Independent Parliamentary Standards Authority

The Independent Parliamentary Standards Authority (IPSA) is a public body in the United Kingdom created by the Parliamentary Standards Act 2009, largely as a response to the parliamentary expenses scandal of 2009. It establishes and monitors the expenses scheme for Members of the House of Commons, and is responsible for paying their salaries and expenses. Following revisions to the Parliamentary Standards Act in April 2010 (via the Constitutional Reform and Governance Act 2010), IPSA was also given responsibility for setting the level of MPs' salaries.

Independent Parliamentary Standards Authority
Agency overview
JurisdictionUnited Kingdom
Headquarters85 Strand
Agency executives
  • Richard Lloyd, Chair
  • Ian Todd, Chief Executive


IPSA is responsible for: setting the level of and paying MPs’ annual salaries; paying the salaries of MPs' staff; drawing up, reviewing, and administering an MPs’ allowances scheme; providing MPs with publicly available information relating to taxation issues; and determining the procedures for investigations and complaints relating to MPs.

Upon its formation IPSA took over some of the functions previously undertaken by the House of Commons Fees Office, as well as some of the staff who previously carried out these functions.


IPSA is required by statute to consult with certain bodies when setting the expenses scheme. In addition to consulting with this group, IPSA invited the public to respond to the consultation. The consultation was open from 4 January until 11 February 2010.

In June 2010 IPSA launched three further consultations, on amendments to the expenses scheme; proposals on publication; and on the compliance officer's processes.

Report of the Committee on Standards in Public Life

Sir Christopher Kelly, the Chairman of the Committee on Standards in Public Life, published a report on 4 November 2009 looking at MPs' expenses. His report had no formal powers, but provided recommendations to IPSA, and was used to inform the final allowances scheme prepared by IPSA.

Publication of first expenses scheme

IPSA published their first expenses scheme on 29 March 2010.[1] It had a largely positive reaction from MPs, the media, and the general public, although there was some criticism of the continued ability of MPs to employ one family member.[2]

MPs' salaries

Before the formation of IPSA, MPs were able to determine their own salaries and expenses. After the 2009 parliamentary expenses scandal, this role was taken from politicians and given to IPSA. In July 2015, IPSA announced that MPs' salaries would be increased from £67,000 to £74,000. They stated this "one-off adjustment" was needed to correct disparities between MPs and the rest of the public sector in terms of pay and pensions which they felt was the result of successive governments' reluctance to tackle the contentious issue. IPSA also commented that further pay rises would be linked to the average earnings in the public sector.[3] Then Prime Minister David Cameron publicly criticized the move, saying "I don’t think this was the right decision", having previously criticized such a move as "simply unacceptable", given the rest of public sector pay had been capped for the duration of the parliament.[4] Cameron, however, defended MPs accepting the rise, assuring them "the right thing to do is to be paid the rate for the job". The 10% pay rise was controversial as the rest of the public sector pay had been capped at 1% per year.[5] Some MPs stated that they would not accept the pay rise but instead transfer it to charities.[6] IPSA announced further pay rises of 1.3% and 1.4% to MPs' salaries in line with average earnings within the public sector as determined by the Office for National Statistics in 2016 and 2017 respectively.[7][8]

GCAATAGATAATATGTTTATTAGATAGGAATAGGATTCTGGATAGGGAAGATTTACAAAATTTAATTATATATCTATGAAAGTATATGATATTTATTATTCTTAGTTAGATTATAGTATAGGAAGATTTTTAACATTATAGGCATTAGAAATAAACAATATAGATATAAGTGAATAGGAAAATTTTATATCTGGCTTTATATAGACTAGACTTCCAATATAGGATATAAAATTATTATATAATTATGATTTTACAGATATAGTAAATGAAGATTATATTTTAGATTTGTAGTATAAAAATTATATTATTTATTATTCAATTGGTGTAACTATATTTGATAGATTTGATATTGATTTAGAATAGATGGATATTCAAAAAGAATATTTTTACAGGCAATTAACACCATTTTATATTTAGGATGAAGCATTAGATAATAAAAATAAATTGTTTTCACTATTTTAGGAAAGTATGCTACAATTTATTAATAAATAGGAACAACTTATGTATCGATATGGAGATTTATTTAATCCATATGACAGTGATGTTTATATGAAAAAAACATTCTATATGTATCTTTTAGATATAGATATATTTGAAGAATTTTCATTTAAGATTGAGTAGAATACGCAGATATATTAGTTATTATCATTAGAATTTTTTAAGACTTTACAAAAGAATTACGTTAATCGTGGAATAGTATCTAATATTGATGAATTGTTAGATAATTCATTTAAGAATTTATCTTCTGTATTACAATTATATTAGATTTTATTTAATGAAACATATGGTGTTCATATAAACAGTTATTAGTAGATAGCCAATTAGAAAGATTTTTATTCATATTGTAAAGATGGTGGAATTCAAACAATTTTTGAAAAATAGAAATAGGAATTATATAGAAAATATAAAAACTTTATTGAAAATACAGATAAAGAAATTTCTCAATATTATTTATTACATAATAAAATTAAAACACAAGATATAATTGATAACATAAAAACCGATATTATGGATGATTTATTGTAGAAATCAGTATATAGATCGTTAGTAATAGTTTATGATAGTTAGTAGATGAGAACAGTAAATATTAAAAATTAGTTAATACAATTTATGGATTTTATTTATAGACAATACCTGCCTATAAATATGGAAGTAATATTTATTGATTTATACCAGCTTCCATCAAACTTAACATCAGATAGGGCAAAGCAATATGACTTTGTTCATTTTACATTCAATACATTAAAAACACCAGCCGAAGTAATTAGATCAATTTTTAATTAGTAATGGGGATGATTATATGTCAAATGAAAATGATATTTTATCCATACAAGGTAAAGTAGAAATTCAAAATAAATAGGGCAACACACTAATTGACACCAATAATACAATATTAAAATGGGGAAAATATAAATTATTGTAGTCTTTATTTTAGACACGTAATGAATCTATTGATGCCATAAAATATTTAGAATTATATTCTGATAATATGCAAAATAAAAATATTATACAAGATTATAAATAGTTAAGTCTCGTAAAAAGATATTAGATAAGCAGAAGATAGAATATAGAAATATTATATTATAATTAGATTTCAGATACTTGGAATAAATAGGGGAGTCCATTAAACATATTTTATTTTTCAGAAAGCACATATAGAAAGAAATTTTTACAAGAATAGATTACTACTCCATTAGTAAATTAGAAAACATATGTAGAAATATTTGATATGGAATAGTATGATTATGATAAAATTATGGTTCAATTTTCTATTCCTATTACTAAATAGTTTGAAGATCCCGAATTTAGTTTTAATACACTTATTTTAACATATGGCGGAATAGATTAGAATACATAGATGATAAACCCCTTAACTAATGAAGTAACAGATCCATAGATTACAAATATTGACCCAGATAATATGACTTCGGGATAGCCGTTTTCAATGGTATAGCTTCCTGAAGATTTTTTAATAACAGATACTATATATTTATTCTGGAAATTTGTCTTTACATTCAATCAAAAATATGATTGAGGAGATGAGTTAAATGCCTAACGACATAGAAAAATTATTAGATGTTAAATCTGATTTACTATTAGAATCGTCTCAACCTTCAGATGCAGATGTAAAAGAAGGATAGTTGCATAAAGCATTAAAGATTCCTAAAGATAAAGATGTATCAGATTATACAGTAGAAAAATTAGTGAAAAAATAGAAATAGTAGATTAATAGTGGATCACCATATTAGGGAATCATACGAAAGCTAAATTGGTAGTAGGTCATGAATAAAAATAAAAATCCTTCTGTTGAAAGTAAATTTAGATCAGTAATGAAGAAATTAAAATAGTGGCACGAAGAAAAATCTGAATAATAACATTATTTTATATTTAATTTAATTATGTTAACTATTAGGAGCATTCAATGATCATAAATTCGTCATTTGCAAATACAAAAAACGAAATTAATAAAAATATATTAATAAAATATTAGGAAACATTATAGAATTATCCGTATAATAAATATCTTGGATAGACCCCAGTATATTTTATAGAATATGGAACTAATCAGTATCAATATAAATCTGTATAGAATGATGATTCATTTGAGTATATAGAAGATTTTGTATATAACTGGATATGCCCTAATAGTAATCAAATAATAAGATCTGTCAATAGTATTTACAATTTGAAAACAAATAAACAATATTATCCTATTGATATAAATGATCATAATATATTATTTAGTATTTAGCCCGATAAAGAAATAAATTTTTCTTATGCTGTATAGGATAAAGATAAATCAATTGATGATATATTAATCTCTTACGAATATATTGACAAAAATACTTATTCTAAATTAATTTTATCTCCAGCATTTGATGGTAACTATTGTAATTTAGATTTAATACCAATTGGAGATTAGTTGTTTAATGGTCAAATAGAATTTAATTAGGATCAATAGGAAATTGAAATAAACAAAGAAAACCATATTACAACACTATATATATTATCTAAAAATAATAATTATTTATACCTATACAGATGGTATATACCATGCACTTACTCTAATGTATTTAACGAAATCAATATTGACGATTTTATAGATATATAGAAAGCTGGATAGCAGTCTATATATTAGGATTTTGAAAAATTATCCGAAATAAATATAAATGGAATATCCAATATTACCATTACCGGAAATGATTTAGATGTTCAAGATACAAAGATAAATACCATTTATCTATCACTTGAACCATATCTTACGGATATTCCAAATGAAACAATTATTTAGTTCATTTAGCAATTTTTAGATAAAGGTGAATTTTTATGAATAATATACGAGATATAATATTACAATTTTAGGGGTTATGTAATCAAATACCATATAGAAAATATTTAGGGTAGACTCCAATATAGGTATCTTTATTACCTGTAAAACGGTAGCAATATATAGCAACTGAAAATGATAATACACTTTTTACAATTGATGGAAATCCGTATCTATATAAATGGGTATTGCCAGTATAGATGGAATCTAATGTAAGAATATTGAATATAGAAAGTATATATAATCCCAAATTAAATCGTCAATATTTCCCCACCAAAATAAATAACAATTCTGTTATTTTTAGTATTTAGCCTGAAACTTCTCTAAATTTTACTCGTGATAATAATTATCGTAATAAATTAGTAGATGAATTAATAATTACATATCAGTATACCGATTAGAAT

In March 2017, IPSA had to apologise to MPs after accidentally publishing information about MPs' staff and their salaries on the internet.[9]


IPSA has been criticised publicly by many MPs, including David Cameron, who, in 2010, told IPSA to "...get a grip on what they are doing and do it fast.".[10] Criticism has been largely centred on the perceived high running costs of IPSA, inability of MPs to get through on the IPSA helpline, emails and letters going largely unanswered, and the length of time taken to reimburse expenses.[citation needed]


See also


  1. "Foreword". Independent Parliamentary Standards Authority. 29 March 2010. Archived from the original on 25 May 2010. Retrieved 25 May 2010.
  2. Curtis, Polly (29 March 2010). "Second-home allowance and first-class travel scrapped in reform of MPs' expenses". The Guardian. Retrieved 16 November 2020.
  3. "MPs' Pay in the 2015 Parliament Final Report" (PDF). Independent Parliamentary Standards Authority. July 2015.
  4. Mason, Rowena (11 December 2013). "Proposed pay rise for MPs unacceptable, says David Cameron". The Guardian.
  5. Syal, Rajeev (16 July 2015). "David Cameron backs MPs' 10% pay rise as 'the rate for the job'". The Guardian.
  6. Ross, Tim (31 October 2015). "MPs fail to give £7k pay rises to charity". The Daily Telegraph.
  7. Riley-Smith, Ben. "MPs' pay to rise by another £1,000 – just months after 10 per cent salary hike signed-off". The Daily Telegraph.
  8. Swinford, Steven. "MPs enjoy £1,000 pay-rise while public sector workers face cap". The Daily Telegraph.
  9. Kentish, Ben (31 March 2017). "'Serious data breach' as MPs' staff names and salaries wrongly posted online". The Independent.
  10. "David Cameron tells expenses watchdog: Get a grip". BBC News. 14 July 2010. Retrieved 20 May 2013.
  12. "Interim Chief Executive". Independent Parliamentary Standards Authority. Archived from the original on 28 August 2010. Retrieved 25 May 2010.
  14. Syal, Rajeev (13 November 2012). "Four senior officials quit Commons expenses watchdog with blast at Bercow". The Guardian. Retrieved 16 November 2020.